Operating a Robotic Welding System
Robotic welding accounts for 50% of the applications automated by industrial robots across the world, according to the International Federation of Robotics. Robots improve the efficiency, safety, speed, and quality of welding processes. The benefits along with a substantial shortage of welding professionals is causing many manufacturers to forgo manual processes and invest in robotic welding packages.
Welding EquipmentA complete robotic welding system involves more than just an industrial robot. There are several components that are needed to operate together in order to automate a welding process. Components may vary depending upon the type of welding process and workpieces, but they will generally be comprised of the following:
- Wire Feeder - Many welding processes need a filler wire for additional material to support the weld joint. Wire feeders are typically mounted to the top of a robot arm and will programmatically move filler through the robot arm to the welding torch.
- Welding Torch - The welding torch is the type of robotic end-effector that is integrated to the robot wrist. It is the device that directly interacts with the metal workpieces. Heat is applied from the welding torch to melt and join workpieces together.
- Power Supply - As the name implies, welding power supplies provide power to the welding torch in order to generate the heat needed to produce a weld. These can vary depending upon the specific application and part types. Popular power supplies include the Miller Auto-Axcess 450 and the Lincoln Power wave 455M.
- Robot - 6-axis articulated robots are the most commonly used for automating welding applications. Their arm movements control the motion of the welding torch and provide accessibility to parts. For arc welding processes the FANUC Arc Mate 120ic is an ideal option. While the FANUC R-2000ib/210F is popular for spot welding. The robot controller is used to communicate the application program and path with the power source and robot. While the robot teach pendant is used to input application parameters and manually move the robot if needed.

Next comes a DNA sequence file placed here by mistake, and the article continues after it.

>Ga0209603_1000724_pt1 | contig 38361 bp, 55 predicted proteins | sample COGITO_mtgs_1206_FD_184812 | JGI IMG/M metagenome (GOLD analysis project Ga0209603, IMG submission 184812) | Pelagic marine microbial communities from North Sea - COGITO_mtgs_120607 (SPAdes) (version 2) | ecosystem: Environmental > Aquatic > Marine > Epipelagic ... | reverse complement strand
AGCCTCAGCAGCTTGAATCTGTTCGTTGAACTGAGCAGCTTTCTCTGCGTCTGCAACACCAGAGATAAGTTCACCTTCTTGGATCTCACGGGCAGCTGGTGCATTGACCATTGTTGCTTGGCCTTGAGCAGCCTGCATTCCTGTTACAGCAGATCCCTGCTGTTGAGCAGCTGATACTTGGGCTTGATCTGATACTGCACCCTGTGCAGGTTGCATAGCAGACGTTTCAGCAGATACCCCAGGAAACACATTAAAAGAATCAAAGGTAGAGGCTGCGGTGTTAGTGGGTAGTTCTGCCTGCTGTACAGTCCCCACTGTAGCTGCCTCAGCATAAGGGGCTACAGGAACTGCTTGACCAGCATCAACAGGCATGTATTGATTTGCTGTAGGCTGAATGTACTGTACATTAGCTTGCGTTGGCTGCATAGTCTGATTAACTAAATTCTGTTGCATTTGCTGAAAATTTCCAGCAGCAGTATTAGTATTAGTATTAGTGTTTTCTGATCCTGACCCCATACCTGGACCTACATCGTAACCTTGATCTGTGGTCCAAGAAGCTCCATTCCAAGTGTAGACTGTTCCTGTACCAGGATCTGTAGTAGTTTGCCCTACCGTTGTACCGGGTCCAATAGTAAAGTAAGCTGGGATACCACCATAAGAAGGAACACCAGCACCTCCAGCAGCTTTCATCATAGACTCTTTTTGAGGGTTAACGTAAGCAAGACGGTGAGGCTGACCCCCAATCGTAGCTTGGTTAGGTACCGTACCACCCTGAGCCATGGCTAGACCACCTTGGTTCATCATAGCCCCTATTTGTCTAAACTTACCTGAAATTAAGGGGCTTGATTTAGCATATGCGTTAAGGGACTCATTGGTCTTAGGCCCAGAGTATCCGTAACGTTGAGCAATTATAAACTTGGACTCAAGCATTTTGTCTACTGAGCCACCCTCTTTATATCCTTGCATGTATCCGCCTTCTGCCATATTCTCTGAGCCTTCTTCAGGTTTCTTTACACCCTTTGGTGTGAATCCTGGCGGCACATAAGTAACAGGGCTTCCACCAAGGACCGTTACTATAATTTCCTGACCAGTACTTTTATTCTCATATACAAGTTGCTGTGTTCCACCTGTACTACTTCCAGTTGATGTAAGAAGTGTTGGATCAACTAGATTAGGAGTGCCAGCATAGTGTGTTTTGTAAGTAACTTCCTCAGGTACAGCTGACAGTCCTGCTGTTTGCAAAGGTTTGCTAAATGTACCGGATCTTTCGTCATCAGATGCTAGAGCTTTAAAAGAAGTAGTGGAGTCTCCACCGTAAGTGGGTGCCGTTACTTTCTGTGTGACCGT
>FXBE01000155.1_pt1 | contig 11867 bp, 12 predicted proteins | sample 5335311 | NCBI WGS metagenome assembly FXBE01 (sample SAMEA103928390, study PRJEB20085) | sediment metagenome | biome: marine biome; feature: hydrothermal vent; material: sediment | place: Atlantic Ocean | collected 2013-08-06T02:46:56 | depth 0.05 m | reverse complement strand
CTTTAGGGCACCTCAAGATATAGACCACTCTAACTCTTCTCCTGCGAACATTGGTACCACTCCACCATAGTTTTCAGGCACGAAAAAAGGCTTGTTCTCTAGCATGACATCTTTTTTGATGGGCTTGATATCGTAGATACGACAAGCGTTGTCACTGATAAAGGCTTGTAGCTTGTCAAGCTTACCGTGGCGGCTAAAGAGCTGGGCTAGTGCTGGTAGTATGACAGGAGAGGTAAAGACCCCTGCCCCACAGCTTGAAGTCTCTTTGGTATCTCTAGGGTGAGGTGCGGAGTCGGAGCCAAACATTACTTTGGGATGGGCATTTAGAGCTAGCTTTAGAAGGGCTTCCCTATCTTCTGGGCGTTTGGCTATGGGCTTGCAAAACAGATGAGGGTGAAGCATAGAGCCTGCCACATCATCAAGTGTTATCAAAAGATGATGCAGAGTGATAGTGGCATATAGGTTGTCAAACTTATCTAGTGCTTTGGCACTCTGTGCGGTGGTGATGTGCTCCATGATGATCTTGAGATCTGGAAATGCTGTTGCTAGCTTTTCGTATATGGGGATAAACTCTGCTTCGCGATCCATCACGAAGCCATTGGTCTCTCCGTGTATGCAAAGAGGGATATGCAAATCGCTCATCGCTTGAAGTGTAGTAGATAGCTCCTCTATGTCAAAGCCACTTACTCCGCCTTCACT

- Torch Cleaner - The torch cleaner or reamer is used to automatically clean the welding torch in between cycles. It removes spatter and prevents build up ensuring optimal torch performance.
How Does a Robotic Welding System Work?Robotic welding processes will vary depending upon the specific welding tasks being automated, but in general they will follow the same basic steps. First, the robotic welding system will need to be programmed using the teach pendant. The operator will input program parameters to be carried out by the robotic welder. Once this is completed, the system will be ready to be deployed.
Parts will need to be loaded into the work area either manually or by the robot. Once the desired part has been secured in the workspace the operator will launch the welding program from the controller. The robot arm will lower the torch towards the workpiece. The power source will supply the electric current through the robot to the wire feeder and to the torch at the end of the robot arm. The heat created from the electric current is expelled out of the torch nozzle to melt and create a weld joint. As the welding torch is operating, the wire feeder will supply any additional filler wire needed through the torch cable. The Motoman Master Arc 1400 is another optimal choice to be used in this application.
Once the weld is completed, the robot arm retracts the torch so the part can be unloaded from the work area. While awaiting the next cycle run, the robot arm can move the torch to the reamer to remove any spatter.